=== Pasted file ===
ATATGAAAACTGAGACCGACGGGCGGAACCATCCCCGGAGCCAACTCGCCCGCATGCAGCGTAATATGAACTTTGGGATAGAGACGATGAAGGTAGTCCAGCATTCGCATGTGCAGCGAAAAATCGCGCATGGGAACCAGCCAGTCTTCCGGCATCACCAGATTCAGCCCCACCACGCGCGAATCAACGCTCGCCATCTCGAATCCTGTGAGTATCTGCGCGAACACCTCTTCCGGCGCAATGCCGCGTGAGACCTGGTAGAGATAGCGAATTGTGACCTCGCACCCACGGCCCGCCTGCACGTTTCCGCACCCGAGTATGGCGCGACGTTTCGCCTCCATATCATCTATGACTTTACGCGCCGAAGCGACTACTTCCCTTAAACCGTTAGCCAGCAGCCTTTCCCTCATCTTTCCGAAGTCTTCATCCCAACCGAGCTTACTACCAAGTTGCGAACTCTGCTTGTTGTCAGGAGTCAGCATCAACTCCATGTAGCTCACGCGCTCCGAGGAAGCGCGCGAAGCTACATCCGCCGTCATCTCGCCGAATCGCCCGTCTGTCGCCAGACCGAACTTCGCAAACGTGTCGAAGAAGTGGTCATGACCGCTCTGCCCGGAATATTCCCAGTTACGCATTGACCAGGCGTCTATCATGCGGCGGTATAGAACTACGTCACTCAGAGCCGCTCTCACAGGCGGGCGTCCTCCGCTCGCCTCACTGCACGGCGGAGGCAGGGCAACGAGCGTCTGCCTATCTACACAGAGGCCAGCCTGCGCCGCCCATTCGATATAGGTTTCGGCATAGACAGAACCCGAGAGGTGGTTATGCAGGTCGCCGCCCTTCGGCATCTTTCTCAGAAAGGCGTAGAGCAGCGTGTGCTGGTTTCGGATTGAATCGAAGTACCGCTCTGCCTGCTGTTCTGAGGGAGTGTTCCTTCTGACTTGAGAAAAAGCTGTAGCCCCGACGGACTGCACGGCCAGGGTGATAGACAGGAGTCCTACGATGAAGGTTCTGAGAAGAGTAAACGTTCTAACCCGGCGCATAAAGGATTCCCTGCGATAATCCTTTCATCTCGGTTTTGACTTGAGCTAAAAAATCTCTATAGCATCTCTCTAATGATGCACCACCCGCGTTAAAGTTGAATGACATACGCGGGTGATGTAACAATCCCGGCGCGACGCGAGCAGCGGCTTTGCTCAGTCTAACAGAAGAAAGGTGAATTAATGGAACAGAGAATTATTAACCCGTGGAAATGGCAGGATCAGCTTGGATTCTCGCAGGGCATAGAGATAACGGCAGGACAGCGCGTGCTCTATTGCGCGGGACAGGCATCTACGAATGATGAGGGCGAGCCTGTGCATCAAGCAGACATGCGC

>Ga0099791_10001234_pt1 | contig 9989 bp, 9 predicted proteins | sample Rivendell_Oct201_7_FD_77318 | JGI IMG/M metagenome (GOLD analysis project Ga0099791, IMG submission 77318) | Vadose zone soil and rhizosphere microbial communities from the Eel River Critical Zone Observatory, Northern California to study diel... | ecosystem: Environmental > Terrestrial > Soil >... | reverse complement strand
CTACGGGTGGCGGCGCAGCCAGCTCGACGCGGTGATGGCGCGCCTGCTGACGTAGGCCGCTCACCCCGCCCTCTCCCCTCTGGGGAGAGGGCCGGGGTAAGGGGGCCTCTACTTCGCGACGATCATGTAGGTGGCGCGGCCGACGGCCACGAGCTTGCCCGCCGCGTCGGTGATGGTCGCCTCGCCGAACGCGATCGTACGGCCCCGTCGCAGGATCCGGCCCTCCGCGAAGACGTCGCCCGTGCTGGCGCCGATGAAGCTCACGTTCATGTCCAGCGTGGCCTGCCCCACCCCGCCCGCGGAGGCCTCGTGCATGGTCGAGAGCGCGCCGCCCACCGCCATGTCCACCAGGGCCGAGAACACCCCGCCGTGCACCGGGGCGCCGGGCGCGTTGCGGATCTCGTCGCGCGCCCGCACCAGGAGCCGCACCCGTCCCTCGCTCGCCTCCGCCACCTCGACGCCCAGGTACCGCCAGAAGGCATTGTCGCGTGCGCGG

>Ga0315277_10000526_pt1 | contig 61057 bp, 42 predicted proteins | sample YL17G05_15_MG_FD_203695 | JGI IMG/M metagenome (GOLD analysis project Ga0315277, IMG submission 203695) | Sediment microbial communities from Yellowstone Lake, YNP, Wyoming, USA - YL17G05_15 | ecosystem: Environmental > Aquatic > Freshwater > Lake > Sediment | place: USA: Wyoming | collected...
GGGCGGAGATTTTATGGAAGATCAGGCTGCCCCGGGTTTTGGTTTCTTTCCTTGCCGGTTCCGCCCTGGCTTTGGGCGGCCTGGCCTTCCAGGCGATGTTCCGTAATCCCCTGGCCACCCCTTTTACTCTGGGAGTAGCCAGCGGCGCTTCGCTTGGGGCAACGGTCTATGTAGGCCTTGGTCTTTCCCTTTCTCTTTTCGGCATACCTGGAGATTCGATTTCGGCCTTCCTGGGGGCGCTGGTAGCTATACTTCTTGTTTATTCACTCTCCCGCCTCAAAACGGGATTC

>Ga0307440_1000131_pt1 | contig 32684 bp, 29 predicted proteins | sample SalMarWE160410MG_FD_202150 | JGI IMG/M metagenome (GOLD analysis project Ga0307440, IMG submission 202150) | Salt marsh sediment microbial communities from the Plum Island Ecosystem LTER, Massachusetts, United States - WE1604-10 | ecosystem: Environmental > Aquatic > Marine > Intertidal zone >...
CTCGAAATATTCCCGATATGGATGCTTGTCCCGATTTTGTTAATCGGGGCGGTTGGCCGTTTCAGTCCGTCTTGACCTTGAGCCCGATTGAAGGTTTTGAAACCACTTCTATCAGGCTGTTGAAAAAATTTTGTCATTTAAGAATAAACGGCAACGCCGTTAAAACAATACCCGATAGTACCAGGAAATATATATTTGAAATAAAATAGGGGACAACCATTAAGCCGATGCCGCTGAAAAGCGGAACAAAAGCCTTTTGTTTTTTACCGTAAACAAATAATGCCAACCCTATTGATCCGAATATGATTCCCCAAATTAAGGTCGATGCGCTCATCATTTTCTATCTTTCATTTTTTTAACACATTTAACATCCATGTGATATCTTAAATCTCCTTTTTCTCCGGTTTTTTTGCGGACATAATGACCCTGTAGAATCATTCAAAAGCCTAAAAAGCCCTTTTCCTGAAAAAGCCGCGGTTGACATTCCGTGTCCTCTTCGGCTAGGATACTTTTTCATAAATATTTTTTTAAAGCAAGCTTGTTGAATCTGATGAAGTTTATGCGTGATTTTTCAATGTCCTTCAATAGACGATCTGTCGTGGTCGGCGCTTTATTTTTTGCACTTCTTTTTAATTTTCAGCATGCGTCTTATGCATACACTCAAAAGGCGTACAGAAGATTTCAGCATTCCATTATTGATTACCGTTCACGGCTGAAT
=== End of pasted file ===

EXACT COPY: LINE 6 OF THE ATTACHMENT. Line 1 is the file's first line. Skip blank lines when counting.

>Ga0307440_1000131_pt1 | contig 32684 bp, 29 predicted proteins | sample SalMarWE160410MG_FD_202150 | JGI IMG/M metagenome (GOLD analysis project Ga0307440, IMG submission 202150) | Salt marsh sediment microbial communities from the Plum Island Ecosystem LTER, Massachusetts, United States - WE1604-10 | ecosystem: Environmental > Aquatic > Marine > Intertidal zone >...